Yu Chun and her two loyal servants are deep in prayer when an evil sorcerer appears. He puts a curse on her, which causes her head to periodically detach from her body, fly through the air and attack those around her. Attempts at exorcism and removal of the sorcerer’s poison are unsuccessful, and Yu Chun is forced to live with the knowledge that once a month her head will take on a life of its own and wreak havoc. Years later, another meeting with the sorcerer offers a chance to break the curse once and for all.
The wild supernatural concept underpinning The Witch with Flying Head (sic) has its roots in Southeast Asian folklore. Through the use of black magic, a woman’s head can be made to detach itself and take flight – with its spinal column and entrails still attached. In the West, the most well-known film incorporating this legend is the Indonesian film Mystics in Bali (1981). The Taiwanese production The Witch with Flying Head was released around the same time, although it is rumored to have been shot several years earlier.
As soon as the film starts, with its snake-vomiting wizardry, demonic possession and levitating head, you could be forgiven for thinking that, say, the illustrious Hong Kong studio of the Shaw Brothers were bankrolling the show. The Witch with Flying Head is actually the product of a much smaller studio, although the crude special effects and outlandish scenarios retain a strong sense of familiarity.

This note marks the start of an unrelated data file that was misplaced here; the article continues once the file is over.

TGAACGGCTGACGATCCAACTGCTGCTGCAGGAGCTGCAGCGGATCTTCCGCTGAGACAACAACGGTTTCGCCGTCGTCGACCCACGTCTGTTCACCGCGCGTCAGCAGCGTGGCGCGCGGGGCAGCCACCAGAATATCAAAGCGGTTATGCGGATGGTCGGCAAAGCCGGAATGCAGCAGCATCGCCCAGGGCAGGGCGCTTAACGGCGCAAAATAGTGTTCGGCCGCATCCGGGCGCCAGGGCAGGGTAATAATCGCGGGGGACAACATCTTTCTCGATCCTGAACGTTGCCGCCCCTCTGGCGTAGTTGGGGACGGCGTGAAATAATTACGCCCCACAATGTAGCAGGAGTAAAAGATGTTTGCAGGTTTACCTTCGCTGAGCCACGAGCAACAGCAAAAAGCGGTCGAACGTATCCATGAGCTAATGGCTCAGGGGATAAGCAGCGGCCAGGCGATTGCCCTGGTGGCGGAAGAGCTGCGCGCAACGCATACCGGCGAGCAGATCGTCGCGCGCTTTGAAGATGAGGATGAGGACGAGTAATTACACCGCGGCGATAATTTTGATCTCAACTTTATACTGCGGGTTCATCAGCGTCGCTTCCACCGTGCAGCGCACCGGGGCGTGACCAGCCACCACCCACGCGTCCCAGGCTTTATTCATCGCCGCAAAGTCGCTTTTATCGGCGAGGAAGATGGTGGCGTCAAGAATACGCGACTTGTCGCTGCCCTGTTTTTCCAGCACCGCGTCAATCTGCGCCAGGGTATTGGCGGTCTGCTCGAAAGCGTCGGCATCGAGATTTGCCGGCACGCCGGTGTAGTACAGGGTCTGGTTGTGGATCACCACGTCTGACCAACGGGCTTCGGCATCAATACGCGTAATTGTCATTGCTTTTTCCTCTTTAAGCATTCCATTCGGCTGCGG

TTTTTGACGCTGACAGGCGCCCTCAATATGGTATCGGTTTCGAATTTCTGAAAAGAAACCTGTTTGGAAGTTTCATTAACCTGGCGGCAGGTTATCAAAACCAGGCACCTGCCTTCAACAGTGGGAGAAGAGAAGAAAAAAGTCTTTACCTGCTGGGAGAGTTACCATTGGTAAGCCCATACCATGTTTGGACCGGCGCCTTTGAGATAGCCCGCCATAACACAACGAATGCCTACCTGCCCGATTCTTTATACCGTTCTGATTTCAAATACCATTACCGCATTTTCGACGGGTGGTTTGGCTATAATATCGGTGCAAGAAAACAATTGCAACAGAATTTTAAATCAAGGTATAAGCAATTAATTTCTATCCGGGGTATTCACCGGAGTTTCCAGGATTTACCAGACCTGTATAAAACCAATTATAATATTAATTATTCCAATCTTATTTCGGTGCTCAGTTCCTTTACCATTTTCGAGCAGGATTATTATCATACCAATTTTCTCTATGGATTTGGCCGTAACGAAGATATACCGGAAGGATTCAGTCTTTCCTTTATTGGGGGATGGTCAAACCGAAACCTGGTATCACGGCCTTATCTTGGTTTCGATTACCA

Unfortunately, a decent print with accurate subtitles remains unavailable; at this point in time most viewers are likely to have to deal with a scratchy print, distorted sound, a cropped image and truncated subtitles (whose molestation of the English language inevitably adds to the fun). This will, of course, deter few enthusiasts of supernatural/chop-socky fantasy/horror – which probably includes you, if you’re still here.
The fanged flying head, with its beating heart and trail of digestive organs, is almost enough to sell the movie on its own – although the grotesque sight of it is obviously not enough to turn off the saucy sorcerer, who tries to force Yu Chun into marriage in exchange for the cure. The lurid production design adds to the evocative atmosphere of the film, with the homemade touches somehow adding to the charm. For example, we know which of the friendly monks is the master because he’s the guy with the Buddhist swastika attached to his chest – wrapped in tin foil.
The supernatural battles are overflowing with primitive optical effects and clumsy pyrotechnics (surely it’s common knowledge that flying heads are not actually able to breathe fire), leading to a climactic showdown involving lasers, fireballs and neon frisbees. The sound effects are no less endearing, at times sounding like a climaxing theremin, while the musical soundtrack recycles pieces from various Hollywood blockbusters of the period (such as Star Trek II) alongside Gustav Holst’s “The Planets”.
The ghostly snakes, the melodramatic histrionics, the de rigueur injection of acrobatic martial arts (and let’s not forget that poor woman’s head, up to its neck in black magic and vampirism) all adds up to fifty shades of horseplay – yet it’s all played straight with more innocence than a gingerbread man. The fiendish hovering head of Dr. Hill from Re-Animator is much more widely remembered, but if two heads are indeed better than one, this witch could have been his seductive Asian mistress.